Korean artist Seulgi Lee expresses a desire to recognise what we have forgotten in a modern society.

Gallery Hyundai in Seoul showcases “DAMASESE”, a new solo exhibition of Paris-based Korean artist Seulgi Lee. Art Radar takes a close look at Seulgi Lees oeuvre and the meaning of the DAMASESE.

Seulgi Lee, “DAMASESE”, Gallery Hyundai, Seoul, 2018. © Seulgi Lee and Adagp. Image courtesy Gallery Hyundai, Seoul.

Seulgi Lee, “DAMASESE”, Gallery Hyundai, Seoul, 2018. © Seulgi Lee and Adagp. Image courtesy Gallery Hyundai, Seoul.

DAMASESE DAMASESE DAMASESE DAMASESE SURI SURI DAMA DAMA SSEU EU EUK DAMA SUSU OKSUSU DAMAS DAMAS ABRACADABRA DAMA DAMA

With eight capital letters and an invented word inspired by votive expressions, the title “DAMASESE” is an incantation Seulgi Lee created to expand the primary movement of language and the hopes for the master craftsman. She wants to spread the word of DAMASESE to make her own wishes.

Galley Hyundai carries Lees desire and offers audiences an opportunity to recognise her artworks as anthropological objects and to summon what we have forgotten in our daily lives by introducing a visual compression of imagination and linguistic structures within myths, tales and proverbs.

Lees works employ various media, with an emphasis on textiles and installation, and are distinguished by geometric patterns and vigorous colours. Her approaches are all contributing to the reinterpretation of conventional objects, like blankets and baskets, to explore universal experiences such as dreams, oral histories, and the linearity of history and language by posing questions towards things taken for granted.

Seulgi Lee, 'Ginkgo Project B', 2018, ginkgo leaf, paint, variable size. © Seulgi Lee and Adagp. Image courtesy Gallery Hyundai, Seoul.

Seulgi Lee, ‘Ginkgo Project B’, 2018, ginkgo leaf, paint, variable size. © Seulgi Lee and Adagp. Image courtesy Gallery Hyundai, Seoul.

Ginkgo Project B

The Ginkgo Project B, presented for the first time in “DAMASESE”, is an installation filled with ginkgo leaves in the exhibition space on the first floor. This work examines the meaning of ginkgo leaves as a mundane object and provides visitors with an engaging experience of colours that change through time in contrast to the intended colours of the wall.

Ginkgo Project B also connects to “Blanket Project U” and “Basket Project W” series. The vertical lines inside of the ginkgo leaves remind of patchwork blankets and the texture of the baskets. Furthermore, “Ginkgo Project B” is a series that breaks the boundary between ‘outside’ and ‘inside’, a concept that Lee has been steadily pursuing as a continuation of DUSK SOUP”, which was presented at the gallery HO in Marseille in 2014.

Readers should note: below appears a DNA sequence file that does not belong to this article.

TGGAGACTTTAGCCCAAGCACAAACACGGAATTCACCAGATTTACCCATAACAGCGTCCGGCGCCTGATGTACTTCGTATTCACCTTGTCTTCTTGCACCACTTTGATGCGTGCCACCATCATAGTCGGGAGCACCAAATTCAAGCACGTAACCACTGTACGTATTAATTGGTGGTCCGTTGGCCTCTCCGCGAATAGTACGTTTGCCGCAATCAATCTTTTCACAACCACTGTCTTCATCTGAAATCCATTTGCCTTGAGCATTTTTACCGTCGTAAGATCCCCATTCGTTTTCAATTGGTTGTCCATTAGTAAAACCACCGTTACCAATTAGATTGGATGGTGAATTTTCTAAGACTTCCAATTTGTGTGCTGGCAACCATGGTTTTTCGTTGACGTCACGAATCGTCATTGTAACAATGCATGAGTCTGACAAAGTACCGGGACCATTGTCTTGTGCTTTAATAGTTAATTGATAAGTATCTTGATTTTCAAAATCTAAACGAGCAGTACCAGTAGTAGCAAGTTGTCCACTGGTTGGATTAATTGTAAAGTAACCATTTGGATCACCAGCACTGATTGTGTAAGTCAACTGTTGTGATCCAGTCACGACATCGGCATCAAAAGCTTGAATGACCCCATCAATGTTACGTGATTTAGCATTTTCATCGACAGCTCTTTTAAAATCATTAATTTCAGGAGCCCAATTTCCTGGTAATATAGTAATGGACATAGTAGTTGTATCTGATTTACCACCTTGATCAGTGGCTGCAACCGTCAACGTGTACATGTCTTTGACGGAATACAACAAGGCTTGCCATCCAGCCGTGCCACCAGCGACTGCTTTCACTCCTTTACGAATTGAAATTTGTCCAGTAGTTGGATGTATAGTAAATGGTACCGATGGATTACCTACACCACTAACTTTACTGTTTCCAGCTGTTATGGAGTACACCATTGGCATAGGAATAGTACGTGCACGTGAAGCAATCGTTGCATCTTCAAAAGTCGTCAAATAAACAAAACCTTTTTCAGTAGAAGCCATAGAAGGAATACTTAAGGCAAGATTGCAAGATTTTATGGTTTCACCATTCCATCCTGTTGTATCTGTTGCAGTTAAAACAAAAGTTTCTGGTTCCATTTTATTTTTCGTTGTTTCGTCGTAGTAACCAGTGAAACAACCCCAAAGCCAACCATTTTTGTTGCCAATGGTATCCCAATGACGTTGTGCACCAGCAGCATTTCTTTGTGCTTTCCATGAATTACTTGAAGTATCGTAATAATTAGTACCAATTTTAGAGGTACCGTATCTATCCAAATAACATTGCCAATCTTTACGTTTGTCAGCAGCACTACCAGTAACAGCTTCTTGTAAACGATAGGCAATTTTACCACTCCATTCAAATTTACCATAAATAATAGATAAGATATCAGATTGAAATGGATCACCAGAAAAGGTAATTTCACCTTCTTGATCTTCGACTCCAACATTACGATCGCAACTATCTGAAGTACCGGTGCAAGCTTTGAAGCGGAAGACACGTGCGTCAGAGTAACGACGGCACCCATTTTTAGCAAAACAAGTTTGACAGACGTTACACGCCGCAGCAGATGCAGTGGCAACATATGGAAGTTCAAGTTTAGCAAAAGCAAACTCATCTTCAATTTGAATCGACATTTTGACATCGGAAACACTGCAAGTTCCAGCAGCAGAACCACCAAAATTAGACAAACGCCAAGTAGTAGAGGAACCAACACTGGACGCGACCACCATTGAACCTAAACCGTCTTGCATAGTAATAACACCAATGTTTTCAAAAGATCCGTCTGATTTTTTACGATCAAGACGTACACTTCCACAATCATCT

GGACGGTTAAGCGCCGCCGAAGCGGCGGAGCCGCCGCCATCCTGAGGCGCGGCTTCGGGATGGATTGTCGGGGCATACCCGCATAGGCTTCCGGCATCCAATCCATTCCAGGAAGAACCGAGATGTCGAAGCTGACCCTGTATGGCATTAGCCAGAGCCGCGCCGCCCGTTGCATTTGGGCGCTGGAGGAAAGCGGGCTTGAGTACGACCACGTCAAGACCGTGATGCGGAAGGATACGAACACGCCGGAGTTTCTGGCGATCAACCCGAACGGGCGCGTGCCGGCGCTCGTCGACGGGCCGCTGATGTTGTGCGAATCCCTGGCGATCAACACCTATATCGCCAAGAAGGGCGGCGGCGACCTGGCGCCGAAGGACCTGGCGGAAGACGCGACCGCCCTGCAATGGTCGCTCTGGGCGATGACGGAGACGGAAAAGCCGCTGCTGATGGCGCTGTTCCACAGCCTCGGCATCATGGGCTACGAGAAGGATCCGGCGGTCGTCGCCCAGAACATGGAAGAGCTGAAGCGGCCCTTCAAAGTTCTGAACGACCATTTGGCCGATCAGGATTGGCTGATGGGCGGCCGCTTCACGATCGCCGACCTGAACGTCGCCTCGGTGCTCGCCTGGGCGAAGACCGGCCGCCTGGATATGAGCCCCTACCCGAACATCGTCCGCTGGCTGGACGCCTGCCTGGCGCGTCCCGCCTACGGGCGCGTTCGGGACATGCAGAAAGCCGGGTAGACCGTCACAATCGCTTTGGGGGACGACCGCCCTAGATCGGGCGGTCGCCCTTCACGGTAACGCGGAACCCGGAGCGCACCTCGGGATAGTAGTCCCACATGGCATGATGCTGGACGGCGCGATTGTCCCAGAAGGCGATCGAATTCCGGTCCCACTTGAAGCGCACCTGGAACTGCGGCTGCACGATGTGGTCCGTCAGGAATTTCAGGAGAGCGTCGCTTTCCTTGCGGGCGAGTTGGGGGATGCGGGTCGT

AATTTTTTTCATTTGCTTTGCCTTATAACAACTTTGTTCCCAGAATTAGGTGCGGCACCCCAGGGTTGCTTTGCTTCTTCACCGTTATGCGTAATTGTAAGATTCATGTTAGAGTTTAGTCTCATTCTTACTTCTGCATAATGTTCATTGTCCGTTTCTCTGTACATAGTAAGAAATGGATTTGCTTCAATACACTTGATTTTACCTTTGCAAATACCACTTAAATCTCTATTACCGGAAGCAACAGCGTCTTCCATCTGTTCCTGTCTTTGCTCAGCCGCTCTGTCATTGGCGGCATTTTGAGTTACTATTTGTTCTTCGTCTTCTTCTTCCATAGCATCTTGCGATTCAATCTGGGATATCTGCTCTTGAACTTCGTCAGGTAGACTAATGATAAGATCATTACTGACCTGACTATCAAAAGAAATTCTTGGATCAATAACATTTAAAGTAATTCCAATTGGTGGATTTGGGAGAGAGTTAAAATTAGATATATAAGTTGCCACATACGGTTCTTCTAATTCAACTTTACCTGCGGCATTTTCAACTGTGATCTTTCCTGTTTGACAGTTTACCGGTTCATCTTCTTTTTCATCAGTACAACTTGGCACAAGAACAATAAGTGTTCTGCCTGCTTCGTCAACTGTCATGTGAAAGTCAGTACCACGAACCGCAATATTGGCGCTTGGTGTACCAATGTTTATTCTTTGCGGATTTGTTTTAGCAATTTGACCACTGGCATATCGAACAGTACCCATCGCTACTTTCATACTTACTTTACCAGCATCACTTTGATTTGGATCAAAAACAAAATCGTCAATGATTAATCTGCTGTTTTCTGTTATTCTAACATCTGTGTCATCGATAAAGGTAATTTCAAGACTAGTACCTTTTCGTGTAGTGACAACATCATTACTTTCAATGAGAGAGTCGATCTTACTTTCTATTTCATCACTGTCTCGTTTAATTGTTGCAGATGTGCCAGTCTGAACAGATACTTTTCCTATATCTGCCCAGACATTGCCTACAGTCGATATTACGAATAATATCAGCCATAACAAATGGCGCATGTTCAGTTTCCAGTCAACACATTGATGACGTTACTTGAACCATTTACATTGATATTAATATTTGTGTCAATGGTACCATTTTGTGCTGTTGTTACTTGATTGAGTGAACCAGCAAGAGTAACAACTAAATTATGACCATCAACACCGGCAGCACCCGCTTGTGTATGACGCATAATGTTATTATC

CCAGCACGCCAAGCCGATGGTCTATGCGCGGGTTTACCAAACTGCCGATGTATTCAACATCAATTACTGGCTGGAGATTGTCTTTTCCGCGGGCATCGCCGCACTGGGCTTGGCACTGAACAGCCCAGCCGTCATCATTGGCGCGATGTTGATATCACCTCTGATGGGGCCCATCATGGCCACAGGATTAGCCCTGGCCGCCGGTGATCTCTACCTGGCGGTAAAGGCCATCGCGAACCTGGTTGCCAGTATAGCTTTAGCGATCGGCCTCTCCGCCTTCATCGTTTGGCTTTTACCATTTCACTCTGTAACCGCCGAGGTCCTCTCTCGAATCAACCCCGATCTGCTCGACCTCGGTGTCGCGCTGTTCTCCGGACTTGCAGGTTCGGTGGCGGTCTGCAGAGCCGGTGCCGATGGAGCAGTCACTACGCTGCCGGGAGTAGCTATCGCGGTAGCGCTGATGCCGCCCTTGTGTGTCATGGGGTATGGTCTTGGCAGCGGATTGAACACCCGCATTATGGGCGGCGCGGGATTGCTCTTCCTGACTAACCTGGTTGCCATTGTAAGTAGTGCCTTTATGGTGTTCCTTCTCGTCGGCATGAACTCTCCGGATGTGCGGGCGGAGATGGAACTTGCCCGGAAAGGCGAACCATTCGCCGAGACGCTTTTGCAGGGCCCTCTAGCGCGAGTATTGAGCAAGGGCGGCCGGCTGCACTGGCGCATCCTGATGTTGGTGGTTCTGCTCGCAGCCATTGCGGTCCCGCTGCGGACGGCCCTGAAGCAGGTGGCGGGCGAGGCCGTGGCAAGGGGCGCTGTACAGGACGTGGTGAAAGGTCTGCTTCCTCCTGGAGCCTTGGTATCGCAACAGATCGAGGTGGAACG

Seulgi Lee, 'Project O', installation view at Gallery Hyundai, Seoul, 2018, wood, paint, 88 x 169.5 x 124(h) each. © Seulgi Lee and Adagp. Image courtesy Gallery Hyundai, Seoul.

Seulgi Lee, ‘Project O’, installation view at Gallery Hyundai, Seoul, 2018, wood, paint, 88 x 169.5 x 124(h) each. © Seulgi Lee and Adagp. Image courtesy Gallery Hyundai, Seoul.

Tamis Project O

Another work introduced for the first time at the exhibition is Tamis Project O. For this project, Lee collaborated with a wooden net craftsman in the midwest of France to recreate the old style French grain-weighing device called boisseau, a round barrel, to measure the weight of colour she presents. Lee took the shape of boisseau, made one with a 30-year-old Beech tree and painted the inside of the circle frame. These works were installed at a height of two metres, hanging from the ceiling, allowing viewers to look up at the works from below to recognise the witty connection of the shape of the vowel sounds a, e, i, o, u in their different shapes.

Seulgi Lee, 'Project O', installation view at Gallery Hyundai, Seoul, 2018, wood, paint, 88 x 169.5 x 124(h) each. © Seulgi Lee and Adagp. Image courtesy Gallery Hyundai, Seoul.

Seulgi Lee, ‘Project O’, installation view at Gallery Hyundai, Seoul, 2018, wood, paint, 88 x 169.5 x 124(h) each. © Seulgi Lee and Adagp. Image courtesy Gallery Hyundai, Seoul.

Seulgi Lee, “DAMASESE”, Gallery Hyundai, Seoul, 2018. © Seulgi Lee and Adagp. Image courtesy Gallery Hyundai, Seoul.

Seulgi Lee, “DAMASESE”, Gallery Hyundai, Seoul, 2018. © Seulgi Lee and Adagp. Image courtesy Gallery Hyundai, Seoul

Recently, Lee collaborated with the luxury fashion brand Hermès on a series of limited edition cashmere quilts, as well as with furniture brand IKEA in the Art Lug Project (alongside Virgil Abloh and other creatives) that will be released and sold for a limited time from spring 2019.

Through this exhibition, Seulgi Lee hopes to recollect and reflect on things we have forgotten in modern society by reconnecting the reality and hidden world of myths, stories and proverbs through banal objects.

Soo Jeong Kang

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“DAMASESE” by Seulgi Lee is on view from 15 November to 23 December 2018 at Gallery Hyundai, 14 Samcheong-ro, Jongno-gu, Seoul 110-190, Korea.

Related Topics: Korean, gallery show, mixed media, installation, textiles, Seoul

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Brittney

By Brittney

Brittney is a writer, curator and contemporary art gallerist. Born in Singapore and based in New York City, Brittney maintains a deep interest in the contemporary art landscape of Southeast Asia. This is combined with an equally strong interest in contemporary art from the Asian diasporas, alongside the issues of identity, transmigration and global relations.

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